No wonder presidential candidates’ economic policies get so much attention during the campaign. Quite a bit of evidence shows that the state of the economy -- especially what’s happening with inflation, growth and employment -- has a large impact on voters.
When the economy is doing well near the election, it boosts the vote for the incumbent party. Conversely, when the economy is doing poorly during the run-up to the election, voters shun the incumbent party.
But that doesn’t really answer the more important question: How much influence does the president actually have over the economy?
The stock answer is that presidents get too much credit when the economy does well and too much blame when it slumps. The boom-and-bust cycles that are inherent in capitalist economies depend on forces that are independent of any president’s actions. It’s mostly luck that determines how the economy is doing when it’s time to elect a president.
However, it’s not right to conclude presidents don’t matter for the economy.
During normal times when mild fluctuations ripple around the economy, the task of keeping things on a stable growth path depends mainly on the actions of the Federal Reserve. The chair of the Fed, who’s chosen by the president, has a large impact on how monetary policy is conducted. In addition, members of the board of governors (which includes the chair), who are also appointed by the president, have a majority of the 12 votes on the monetary policy committee. So if they’re unified, they can set the policy agenda.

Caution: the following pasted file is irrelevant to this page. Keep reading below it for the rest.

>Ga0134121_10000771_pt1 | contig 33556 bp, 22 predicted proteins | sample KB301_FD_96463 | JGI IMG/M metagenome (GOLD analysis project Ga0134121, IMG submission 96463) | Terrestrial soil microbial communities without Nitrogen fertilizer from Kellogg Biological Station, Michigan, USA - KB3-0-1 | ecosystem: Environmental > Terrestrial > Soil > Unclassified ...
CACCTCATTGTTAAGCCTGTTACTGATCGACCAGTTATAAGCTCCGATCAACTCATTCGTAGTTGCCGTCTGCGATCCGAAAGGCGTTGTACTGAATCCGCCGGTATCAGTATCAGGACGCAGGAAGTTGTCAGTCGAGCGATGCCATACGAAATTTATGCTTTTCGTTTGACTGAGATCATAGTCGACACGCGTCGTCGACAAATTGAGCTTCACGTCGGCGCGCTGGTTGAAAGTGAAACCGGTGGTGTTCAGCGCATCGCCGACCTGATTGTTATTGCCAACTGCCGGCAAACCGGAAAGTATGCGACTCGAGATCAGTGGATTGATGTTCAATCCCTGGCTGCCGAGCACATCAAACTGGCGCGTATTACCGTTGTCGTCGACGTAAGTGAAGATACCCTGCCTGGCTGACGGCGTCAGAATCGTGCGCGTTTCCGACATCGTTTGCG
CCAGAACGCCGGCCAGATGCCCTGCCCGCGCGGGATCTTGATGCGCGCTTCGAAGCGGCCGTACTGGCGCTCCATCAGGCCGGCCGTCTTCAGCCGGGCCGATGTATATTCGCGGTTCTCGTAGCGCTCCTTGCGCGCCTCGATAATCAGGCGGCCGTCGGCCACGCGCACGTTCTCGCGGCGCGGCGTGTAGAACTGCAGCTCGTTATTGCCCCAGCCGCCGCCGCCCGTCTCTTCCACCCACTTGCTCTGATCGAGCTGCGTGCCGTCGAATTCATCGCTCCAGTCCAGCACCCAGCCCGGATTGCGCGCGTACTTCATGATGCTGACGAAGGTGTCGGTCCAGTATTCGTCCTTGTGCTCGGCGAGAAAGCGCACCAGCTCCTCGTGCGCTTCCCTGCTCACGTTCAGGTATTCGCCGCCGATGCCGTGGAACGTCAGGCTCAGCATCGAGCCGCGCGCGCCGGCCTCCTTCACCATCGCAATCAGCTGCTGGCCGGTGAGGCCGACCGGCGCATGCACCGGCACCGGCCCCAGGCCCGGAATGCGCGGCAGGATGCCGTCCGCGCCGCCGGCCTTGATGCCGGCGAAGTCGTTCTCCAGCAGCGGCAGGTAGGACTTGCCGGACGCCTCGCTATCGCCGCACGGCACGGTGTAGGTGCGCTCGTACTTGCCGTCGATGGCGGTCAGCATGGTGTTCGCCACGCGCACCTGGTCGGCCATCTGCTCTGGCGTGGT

The system was set up so that no president can appoint more than the chair plus two members of the seven-member board during an eight-year term, but that requires board members to serve their full 14-year appointments. In recent years, board members have resigned far before the end of their terms, and both President Barack Obama and George W. Bush have been able to appoint all of the board members.
However, during Obama’s tenure, Congress refused to hold hearings on his appointees, or voted against them, leaving the board short-handed, but it still has a large enough block of votes to shape policy.
When the economy is experiencing normal, mild fluctuations, the Fed’s policy actions probably wouldn’t vary much across Republican- and Democrat-appointed Fed chairs and board members, though it could still matter at the margin.
But during abnormal times -- large economic downturns like in 2007 when the Great Recession hit -- the Fed’s composition could make a large difference.
If, for example, the chair is a Republican appointee and the board comprised like-minded members, it’s very likely that interest rates would have already gone up more than the small rate hike we have had so far. In addition, the degree of quantitative easing would have been far less (or at least largely reversed by now), the shape of financial market regulation in light of the financial crisis would have been different and many of the other creative responses to the crisis that funneled liquidity to struggling sectors of financial markets would have differed as well.
The combination of some or all of these factors could have resulted in a much different trajectory for the recovery and affected the country’s vulnerability to financial crises in the future.